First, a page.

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 Mazda MX-3 Brake FAQ 
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Joined: November 30 2001, 3:01 AM
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Post Mazda MX-3 Brake FAQ
Not going to complete this all at once & would like help from people here.

~~~FAQ Begin~~~
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Mazda Brake FAQ
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Applicable Models
-1990-1994 Mazda Protege (all models)
-1991-1996 Ford Escort (all models)
-1991-1996 Mercury Tracer (all models)
-1992-1996 Mazda MX-3 (all models)
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Topic Overview
-Introduction
-Basic Brake Information
-Factory Brake System Overview
-Tips & Tricks (to optimize your existing braking system)
-Pad Materials: Organic vs. Semi-Metallic vs. Ceramic
-Rotors: Blank vs. Cross-Drilled vs. Slotted
-Master Cylinder Mod/Upgrade
-Stainless Steel Lines
-Brake Fluid: DOT3 vs. DOT4 vs. DOT5 & recommended Brands.
-Available Big Brake Kits
-Available "Do-It-Yourself" Options
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Introduction:
Many believe the stock braking system sucks, but with a proper diagnosis and replacing a few parts your system can be brought to life again. Simply overhauling the system using OEM-spec parts can make a tremendous difference. THe problems most people face are simply due to 10+ years of neglect on the previous (or current) owners part. There are a few myths & tips that you should know about braking systems in general that you may want to try before thinking about upgrading components within the sytem.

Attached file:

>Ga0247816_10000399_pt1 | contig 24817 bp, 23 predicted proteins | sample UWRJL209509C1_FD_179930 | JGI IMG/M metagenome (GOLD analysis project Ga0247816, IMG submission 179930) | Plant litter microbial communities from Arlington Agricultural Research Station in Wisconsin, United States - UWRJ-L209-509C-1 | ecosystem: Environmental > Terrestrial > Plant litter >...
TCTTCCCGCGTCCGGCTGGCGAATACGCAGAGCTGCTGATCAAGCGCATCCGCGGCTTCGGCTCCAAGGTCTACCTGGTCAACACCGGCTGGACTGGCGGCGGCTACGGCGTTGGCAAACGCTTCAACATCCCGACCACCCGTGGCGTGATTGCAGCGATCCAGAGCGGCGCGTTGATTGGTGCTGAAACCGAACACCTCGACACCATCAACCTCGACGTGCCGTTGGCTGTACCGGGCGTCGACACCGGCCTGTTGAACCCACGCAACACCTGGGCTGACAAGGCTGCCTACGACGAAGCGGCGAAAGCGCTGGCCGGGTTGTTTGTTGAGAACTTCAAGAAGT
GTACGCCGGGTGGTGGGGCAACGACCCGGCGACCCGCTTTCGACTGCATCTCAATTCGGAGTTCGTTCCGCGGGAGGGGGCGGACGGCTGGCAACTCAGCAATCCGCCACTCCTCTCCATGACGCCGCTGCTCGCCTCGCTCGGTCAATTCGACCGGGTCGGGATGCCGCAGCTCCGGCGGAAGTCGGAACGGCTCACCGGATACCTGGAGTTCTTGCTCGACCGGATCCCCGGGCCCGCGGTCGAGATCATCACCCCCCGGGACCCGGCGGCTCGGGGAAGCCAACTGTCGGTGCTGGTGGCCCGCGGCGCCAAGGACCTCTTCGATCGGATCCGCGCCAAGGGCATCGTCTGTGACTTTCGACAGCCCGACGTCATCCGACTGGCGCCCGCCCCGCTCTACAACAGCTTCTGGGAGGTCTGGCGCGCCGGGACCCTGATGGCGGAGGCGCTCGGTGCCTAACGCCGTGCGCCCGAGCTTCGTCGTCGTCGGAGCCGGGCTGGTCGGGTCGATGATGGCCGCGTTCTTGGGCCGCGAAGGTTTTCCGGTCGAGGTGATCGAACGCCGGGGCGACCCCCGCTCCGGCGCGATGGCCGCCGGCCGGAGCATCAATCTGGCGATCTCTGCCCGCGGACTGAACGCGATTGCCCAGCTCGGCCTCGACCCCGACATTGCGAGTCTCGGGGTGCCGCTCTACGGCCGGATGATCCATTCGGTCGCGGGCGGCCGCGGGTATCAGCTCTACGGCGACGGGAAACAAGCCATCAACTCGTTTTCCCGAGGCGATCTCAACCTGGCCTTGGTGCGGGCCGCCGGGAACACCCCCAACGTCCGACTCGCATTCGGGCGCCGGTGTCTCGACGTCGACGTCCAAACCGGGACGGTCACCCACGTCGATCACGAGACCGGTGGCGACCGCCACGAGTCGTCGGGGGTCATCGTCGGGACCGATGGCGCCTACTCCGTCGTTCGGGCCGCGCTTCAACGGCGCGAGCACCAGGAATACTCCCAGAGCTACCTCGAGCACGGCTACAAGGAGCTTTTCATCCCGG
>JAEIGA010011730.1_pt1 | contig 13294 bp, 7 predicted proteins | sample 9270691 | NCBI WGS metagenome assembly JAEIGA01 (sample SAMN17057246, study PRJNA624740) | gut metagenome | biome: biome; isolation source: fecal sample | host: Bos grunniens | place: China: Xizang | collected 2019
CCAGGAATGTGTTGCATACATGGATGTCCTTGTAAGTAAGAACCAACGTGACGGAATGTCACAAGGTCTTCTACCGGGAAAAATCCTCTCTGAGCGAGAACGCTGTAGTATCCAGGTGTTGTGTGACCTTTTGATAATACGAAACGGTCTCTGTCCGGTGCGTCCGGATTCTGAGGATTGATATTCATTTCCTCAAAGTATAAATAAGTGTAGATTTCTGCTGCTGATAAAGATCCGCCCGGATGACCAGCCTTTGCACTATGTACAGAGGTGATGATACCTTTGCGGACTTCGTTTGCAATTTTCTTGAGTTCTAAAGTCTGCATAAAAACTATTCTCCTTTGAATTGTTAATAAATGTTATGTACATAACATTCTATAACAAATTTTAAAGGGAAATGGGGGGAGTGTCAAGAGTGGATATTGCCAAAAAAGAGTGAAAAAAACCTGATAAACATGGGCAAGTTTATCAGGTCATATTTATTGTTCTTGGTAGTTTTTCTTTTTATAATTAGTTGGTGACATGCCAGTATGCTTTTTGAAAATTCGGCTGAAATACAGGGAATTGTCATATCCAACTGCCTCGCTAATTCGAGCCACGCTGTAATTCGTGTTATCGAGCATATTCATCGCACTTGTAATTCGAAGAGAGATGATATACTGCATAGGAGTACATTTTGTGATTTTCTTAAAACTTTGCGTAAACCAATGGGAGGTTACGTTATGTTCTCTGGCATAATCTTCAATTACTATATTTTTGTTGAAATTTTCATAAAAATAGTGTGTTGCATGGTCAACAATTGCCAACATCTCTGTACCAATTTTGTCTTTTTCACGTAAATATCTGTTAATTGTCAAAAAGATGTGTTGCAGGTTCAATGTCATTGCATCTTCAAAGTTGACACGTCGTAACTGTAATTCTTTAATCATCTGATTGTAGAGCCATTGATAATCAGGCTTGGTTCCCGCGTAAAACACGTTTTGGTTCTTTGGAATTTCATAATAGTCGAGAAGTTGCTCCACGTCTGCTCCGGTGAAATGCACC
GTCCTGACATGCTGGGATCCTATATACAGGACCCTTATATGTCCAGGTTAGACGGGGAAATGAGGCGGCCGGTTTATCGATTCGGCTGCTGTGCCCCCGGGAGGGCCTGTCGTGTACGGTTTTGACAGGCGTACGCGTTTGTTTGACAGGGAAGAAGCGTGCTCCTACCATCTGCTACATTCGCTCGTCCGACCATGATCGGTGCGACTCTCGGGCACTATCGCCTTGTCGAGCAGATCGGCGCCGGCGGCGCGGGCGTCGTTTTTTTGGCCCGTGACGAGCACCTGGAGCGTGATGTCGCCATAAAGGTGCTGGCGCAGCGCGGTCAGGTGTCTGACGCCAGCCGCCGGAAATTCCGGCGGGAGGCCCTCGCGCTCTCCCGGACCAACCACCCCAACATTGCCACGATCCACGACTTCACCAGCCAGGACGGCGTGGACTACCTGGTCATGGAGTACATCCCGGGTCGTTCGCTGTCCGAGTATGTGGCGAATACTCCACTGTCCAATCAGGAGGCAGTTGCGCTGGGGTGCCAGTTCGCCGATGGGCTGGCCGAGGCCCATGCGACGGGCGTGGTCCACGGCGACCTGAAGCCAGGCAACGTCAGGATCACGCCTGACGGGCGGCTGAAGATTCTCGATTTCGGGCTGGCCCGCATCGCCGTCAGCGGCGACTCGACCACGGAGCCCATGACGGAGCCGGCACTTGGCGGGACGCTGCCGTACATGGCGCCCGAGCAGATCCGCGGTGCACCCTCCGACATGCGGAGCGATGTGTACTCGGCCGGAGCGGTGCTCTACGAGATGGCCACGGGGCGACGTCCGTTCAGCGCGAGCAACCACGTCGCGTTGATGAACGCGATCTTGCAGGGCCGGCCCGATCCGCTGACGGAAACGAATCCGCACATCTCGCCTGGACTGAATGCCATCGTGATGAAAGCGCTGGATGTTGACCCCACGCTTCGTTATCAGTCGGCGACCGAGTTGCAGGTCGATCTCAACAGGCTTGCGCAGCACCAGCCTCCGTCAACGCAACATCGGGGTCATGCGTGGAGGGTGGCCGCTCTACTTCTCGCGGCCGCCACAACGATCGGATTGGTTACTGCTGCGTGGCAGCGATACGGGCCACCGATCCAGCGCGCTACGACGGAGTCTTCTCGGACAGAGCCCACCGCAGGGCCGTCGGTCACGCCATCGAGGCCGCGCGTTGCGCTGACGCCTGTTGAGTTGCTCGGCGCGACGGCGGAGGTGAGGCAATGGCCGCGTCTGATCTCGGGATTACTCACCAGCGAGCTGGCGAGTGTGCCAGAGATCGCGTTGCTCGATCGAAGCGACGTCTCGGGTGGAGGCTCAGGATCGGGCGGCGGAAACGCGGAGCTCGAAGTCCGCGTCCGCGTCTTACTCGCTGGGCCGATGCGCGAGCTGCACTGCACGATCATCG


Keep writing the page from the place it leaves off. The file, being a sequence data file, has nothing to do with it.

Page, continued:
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Basic Brake Information:
This FAQ assumes you know how a hydraulic brake system w/booster works. To find out the basics about Braking systems (like the difference between a Disc-type or Drum-type) research http://www.howstuffworks.com.
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Factory Braking System Overview:
First lets get down to the basics of the factory Mazda braking system. There are two front brake options available and four rear brake options equipped on all of the applicable models.

Front Brake Options:

9.3" Ventilated Discs w/"13 18V" Calipers
--1990-1994 Mazda 323
--1990-1994 Mazda Protege SE/DX
--1991-1996 Ford Escort Base/Pony/LX
--1991-1996 Mercury Tracer Base

10.1" Ventilated Discs w/"22 14V" Calipers
--1990-1994 Mazda Protege 4WD/LX
--1991-1996 Ford Escort GT/LX-E
--1991-1996 Mercury Tracer LTS
--1992-1996 Mazda MX-3 (all)

Rear Brake Options:

9.0" Rear Drums
--1990-1991 Mazda 323
--1990-1991 Mazda Protege SE/DX

7.9" Rear Drums:
--1991-1996 Ford Escort Base/Pony/LX
--1991-1996 Mercury Tracer Base
--1992-1994 Mazda Protege DX
--1992-1996 Mazda MX-3 RS

9.9" Solid Discs
--1990-1994 Mazda Protege 4WD/LX
--1990-1997 Mazda Miata
--1991-1996 Ford Escort GT/LX-E
--1991-1996 Mercury Tracer LTS